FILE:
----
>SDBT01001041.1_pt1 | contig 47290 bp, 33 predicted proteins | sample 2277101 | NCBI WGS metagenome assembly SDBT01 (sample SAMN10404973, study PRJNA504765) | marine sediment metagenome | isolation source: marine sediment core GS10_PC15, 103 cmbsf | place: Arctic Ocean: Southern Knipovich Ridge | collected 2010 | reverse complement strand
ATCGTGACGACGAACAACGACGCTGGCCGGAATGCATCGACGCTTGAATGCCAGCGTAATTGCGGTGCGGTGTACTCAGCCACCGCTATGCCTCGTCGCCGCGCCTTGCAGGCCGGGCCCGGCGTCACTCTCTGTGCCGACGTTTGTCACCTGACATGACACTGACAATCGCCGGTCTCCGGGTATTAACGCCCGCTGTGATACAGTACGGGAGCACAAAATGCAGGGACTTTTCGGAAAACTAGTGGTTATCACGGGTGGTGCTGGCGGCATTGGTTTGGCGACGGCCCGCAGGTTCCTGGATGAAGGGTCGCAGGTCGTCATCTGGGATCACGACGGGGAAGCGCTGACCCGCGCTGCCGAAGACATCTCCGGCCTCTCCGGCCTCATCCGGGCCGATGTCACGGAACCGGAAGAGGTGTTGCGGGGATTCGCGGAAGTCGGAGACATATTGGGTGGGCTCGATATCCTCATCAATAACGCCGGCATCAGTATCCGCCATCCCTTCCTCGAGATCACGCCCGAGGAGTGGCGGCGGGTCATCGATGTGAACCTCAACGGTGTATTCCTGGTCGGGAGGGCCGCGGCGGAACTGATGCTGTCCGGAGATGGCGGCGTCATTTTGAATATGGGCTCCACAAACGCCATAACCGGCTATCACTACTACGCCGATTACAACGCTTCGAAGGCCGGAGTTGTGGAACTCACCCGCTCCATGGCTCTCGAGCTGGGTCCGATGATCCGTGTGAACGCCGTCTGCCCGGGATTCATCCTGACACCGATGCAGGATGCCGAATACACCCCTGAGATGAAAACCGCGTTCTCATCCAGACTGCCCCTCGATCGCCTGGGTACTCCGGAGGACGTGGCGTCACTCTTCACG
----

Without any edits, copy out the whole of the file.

>SDBT01001041.1_pt1 | contig 47290 bp, 33 predicted proteins | sample 2277101 | NCBI WGS metagenome assembly SDBT01 (sample SAMN10404973, study PRJNA504765) | marine sediment metagenome | isolation source: marine sediment core GS10_PC15, 103 cmbsf | place: Arctic Ocean: Southern Knipovich Ridge | collected 2010 | reverse complement strand
ATCGTGACGACGAACAACGACGCTGGCCGGAATGCATCGACGCTTGAATGCCAGCGTAATTGCGGTGCGGTGTACTCAGCCACCGCTATGCCTCGTCGCCGCGCCTTGCAGGCCGGGCCCGGCGTCACTCTCTGTGCCGACGTTTGTCACCTGACATGACACTGACAATCGCCGGTCTCCGGGTATTAACGCCCGCTGTGATACAGTACGGGAGCACAAAATGCAGGGACTTTTCGGAAAACTAGTGGTTATCACGGGTGGTGCTGGCGGCATTGGTTTGGCGACGGCCCGCAGGTTCCTGGATGAAGGGTCGCAGGTCGTCATCTGGGATCACGACGGGGAAGCGCTGACCCGCGCTGCCGAAGACATCTCCGGCCTCTCCGGCCTCATCCGGGCCGATGTCACGGAACCGGAAGAGGTGTTGCGGGGATTCGCGGAAGTCGGAGACATATTGGGTGGGCTCGATATCCTCATCAATAACGCCGGCATCAGTATCCGCCATCCCTTCCTCGAGATCACGCCCGAGGAGTGGCGGCGGGTCATCGATGTGAACCTCAACGGTGTATTCCTGGTCGGGAGGGCCGCGGCGGAACTGATGCTGTCCGGAGATGGCGGCGTCATTTTGAATATGGGCTCCACAAACGCCATAACCGGCTATCACTACTACGCCGATTACAACGCTTCGAAGGCCGGAGTTGTGGAACTCACCCGCTCCATGGCTCTCGAGCTGGGTCCGATGATCCGTGTGAACGCCGTCTGCCCGGGATTCATCCTGACACCGATGCAGGATGCCGAATACACCCCTGAGATGAAAACCGCGTTCTCATCCAGACTGCCCCTCGATCGCCTGGGTACTCCGGAGGACGTGGCGTCACTCTTCACG